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Modern, to Traditional

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Blog entry by IantheTinker posted 03-03-2018 11:29 PM 496 reads 0 times favorited 20 comments Add to Favorites Watch

I have been thinking more about trying my hand at more traditional projects, with more traditional techniques, using more traditional tools. I get tired of all the noise from power tools and sometimes desire a more quiet, peaceful workspace. Though, I must admit, I am pretty rubbish with any handsaw aside from a Japanese pullsaw, my hand plane is a finicky thing from HF, my chisels are cheap and don’t hold an edge well, and I am largely unskilled in every way imaginable. However, using more hand tools would help save on space and prep time as I won’t have to purchase planers and jointers and take time setting up the table saw and other types of jigs.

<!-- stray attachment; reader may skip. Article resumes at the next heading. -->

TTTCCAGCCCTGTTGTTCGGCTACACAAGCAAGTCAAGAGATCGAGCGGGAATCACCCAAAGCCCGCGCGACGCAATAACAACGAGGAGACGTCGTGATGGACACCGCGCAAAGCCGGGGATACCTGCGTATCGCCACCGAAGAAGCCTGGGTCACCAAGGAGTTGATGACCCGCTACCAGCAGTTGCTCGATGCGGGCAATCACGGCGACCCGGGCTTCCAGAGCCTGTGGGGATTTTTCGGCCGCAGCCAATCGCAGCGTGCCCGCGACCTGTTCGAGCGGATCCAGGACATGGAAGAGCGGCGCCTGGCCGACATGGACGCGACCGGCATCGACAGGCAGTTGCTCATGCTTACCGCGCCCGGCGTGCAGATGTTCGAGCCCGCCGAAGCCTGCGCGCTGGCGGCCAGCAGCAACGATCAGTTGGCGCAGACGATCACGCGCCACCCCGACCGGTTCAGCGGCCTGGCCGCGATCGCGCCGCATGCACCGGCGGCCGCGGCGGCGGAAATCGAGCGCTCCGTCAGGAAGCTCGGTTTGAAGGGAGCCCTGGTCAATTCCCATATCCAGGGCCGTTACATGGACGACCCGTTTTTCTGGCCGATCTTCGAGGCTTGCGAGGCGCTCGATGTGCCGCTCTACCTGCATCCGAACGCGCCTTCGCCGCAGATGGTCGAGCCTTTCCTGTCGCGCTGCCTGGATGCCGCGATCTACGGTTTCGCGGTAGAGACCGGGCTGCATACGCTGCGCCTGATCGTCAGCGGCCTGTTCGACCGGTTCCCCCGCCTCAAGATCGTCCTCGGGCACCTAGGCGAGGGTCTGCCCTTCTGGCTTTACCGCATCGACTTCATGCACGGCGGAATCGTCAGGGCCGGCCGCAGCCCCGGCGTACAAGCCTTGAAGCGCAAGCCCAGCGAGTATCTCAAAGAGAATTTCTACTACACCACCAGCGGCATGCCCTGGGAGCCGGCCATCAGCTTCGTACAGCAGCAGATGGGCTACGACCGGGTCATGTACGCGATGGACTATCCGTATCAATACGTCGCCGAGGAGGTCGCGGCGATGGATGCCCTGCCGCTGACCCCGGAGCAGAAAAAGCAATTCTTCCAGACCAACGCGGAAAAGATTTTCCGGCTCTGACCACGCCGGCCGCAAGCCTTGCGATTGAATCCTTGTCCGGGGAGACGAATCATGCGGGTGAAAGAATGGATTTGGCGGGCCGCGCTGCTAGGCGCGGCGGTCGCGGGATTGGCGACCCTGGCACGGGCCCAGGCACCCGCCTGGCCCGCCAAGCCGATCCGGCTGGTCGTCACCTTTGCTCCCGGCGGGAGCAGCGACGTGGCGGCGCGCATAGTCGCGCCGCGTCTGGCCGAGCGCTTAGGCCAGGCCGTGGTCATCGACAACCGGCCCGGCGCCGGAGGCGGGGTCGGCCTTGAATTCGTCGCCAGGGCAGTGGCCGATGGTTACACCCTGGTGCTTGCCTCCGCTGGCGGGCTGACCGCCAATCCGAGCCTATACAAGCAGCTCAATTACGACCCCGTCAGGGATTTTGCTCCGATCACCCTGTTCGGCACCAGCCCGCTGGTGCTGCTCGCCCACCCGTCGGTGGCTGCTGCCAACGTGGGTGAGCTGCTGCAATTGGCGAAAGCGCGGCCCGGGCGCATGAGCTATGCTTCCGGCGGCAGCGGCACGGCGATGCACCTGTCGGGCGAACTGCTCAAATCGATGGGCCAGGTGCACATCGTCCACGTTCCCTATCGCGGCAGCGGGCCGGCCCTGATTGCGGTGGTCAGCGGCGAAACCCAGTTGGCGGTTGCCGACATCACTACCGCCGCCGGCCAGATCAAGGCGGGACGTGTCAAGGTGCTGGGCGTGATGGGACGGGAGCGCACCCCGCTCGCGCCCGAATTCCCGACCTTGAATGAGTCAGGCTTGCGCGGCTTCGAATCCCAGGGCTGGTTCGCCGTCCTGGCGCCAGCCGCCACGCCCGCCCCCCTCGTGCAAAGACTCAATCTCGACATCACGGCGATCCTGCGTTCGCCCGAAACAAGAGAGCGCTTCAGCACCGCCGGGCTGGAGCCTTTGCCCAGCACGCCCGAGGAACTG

I wouldn’t want to go all in on hand tools though, as the convenience of power tools can be, well, convenient (especially for repeatability). I suppose I would need to find a balance or just simply go with whatever I felt like using for the current project.

How do the rest of you folks do it?

-- “How you feeling, Roy?”... “a little unappreciated, Al...” - Die Hard



20 comments so far

View TheFridge's profile

TheFridge

9249 posts in 1452 days


#1 posted 03-03-2018 11:51 PM

Dimensioning with power. Joinery to finishing with hand.

I’ll cut dados and rabbets on a table saw and finish with a router plane. Whatever is faster.

-- Shooting down the walls of heartache. Bang bang. I am. The warrior.

View IantheTinker's profile

IantheTinker